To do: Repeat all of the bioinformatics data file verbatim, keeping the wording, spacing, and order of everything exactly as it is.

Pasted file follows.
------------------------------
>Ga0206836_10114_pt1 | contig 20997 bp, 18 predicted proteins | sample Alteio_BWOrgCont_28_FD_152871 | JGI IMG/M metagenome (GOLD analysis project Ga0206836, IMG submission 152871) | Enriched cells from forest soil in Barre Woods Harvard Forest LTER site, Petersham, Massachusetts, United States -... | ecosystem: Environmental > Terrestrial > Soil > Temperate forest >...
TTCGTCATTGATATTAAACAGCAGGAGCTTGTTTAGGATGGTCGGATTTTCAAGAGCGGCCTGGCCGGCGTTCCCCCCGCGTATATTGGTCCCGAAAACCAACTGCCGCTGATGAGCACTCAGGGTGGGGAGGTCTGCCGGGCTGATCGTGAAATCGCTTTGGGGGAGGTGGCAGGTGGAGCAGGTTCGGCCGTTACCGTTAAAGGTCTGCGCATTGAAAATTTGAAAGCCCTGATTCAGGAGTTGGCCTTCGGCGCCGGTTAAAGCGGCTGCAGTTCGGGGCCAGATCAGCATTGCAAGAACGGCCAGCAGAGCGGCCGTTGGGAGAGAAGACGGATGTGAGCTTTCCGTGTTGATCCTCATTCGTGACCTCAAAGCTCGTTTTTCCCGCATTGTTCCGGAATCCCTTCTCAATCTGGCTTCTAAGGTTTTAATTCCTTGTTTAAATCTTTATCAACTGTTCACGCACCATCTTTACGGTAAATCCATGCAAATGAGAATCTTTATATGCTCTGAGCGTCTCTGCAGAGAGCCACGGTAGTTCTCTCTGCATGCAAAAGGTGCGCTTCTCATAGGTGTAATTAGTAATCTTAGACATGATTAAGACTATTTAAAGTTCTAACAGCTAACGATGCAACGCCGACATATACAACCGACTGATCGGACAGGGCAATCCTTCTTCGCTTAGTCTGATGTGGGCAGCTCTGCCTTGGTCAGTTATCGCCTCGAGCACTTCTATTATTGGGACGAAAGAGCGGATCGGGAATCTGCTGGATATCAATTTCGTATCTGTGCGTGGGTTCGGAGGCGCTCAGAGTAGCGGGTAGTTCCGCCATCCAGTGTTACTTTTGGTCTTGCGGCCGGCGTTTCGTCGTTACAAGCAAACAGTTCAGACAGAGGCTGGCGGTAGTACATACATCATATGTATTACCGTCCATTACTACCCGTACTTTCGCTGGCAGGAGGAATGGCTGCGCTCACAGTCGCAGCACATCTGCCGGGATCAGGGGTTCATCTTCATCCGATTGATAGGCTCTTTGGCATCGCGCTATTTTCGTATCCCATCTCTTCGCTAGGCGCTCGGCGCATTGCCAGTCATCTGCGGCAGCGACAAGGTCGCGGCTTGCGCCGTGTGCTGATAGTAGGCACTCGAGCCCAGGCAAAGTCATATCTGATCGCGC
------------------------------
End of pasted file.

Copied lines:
>Ga0206836_10114_pt1 | contig 20997 bp, 18 predicted proteins | sample Alteio_BWOrgCont_28_FD_152871 | JGI IMG/M metagenome (GOLD analysis project Ga0206836, IMG submission 152871) | Enriched cells from forest soil in Barre Woods Harvard Forest LTER site, Petersham, Massachusetts, United States -... | ecosystem: Environmental > Terrestrial > Soil > Temperate forest >...
TTCGTCATTGATATTAAACAGCAGGAGCTTGTTTAGGATGGTCGGATTTTCAAGAGCGGCCTGGCCGGCGTTCCCCCCGCGTATATTGGTCCCGAAAACCAACTGCCGCTGATGAGCACTCAGGGTGGGGAGGTCTGCCGGGCTGATCGTGAAATCGCTTTGGGGGAGGTGGCAGGTGGAGCAGGTTCGGCCGTTACCGTTAAAGGTCTGCGCATTGAAAATTTGAAAGCCCTGATTCAGGAGTTGGCCTTCGGCGCCGGTTAAAGCGGCTGCAGTTCGGGGCCAGATCAGCATTGCAAGAACGGCCAGCAGAGCGGCCGTTGGGAGAGAAGACGGATGTGAGCTTTCCGTGTTGATCCTCATTCGTGACCTCAAAGCTCGTTTTTCCCGCATTGTTCCGGAATCCCTTCTCAATCTGGCTTCTAAGGTTTTAATTCCTTGTTTAAATCTTTATCAACTGTTCACGCACCATCTTTACGGTAAATCCATGCAAATGAGAATCTTTATATGCTCTGAGCGTCTCTGCAGAGAGCCACGGTAGTTCTCTCTGCATGCAAAAGGTGCGCTTCTCATAGGTGTAATTAGTAATCTTAGACATGATTAAGACTATTTAAAGTTCTAACAGCTAACGATGCAACGCCGACATATACAACCGACTGATCGGACAGGGCAATCCTTCTTCGCTTAGTCTGATGTGGGCAGCTCTGCCTTGGTCAGTTATCGCCTCGAGCACTTCTATTATTGGGACGAAAGAGCGGATCGGGAATCTGCTGGATATCAATTTCGTATCTGTGCGTGGGTTCGGAGGCGCTCAGAGTAGCGGGTAGTTCCGCCATCCAGTGTTACTTTTGGTCTTGCGGCCGGCGTTTCGTCGTTACAAGCAAACAGTTCAGACAGAGGCTGGCGGTAGTACATACATCATATGTATTACCGTCCATTACTACCCGTACTTTCGCTGGCAGGAGGAATGGCTGCGCTCACAGTCGCAGCACATCTGCCGGGATCAGGGGTTCATCTTCATCCGATTGATAGGCTCTTTGGCATCGCGCTATTTTCGTATCCCATCTCTTCGCTAGGCGCTCGGCGCATTGCCAGTCATCTGCGGCAGCGACAAGGTCGCGGCTTGCGCCGTGTGCTGATAGTAGGCACTCGAGCCCAGGCAAAGTCATATCTGATCGCGC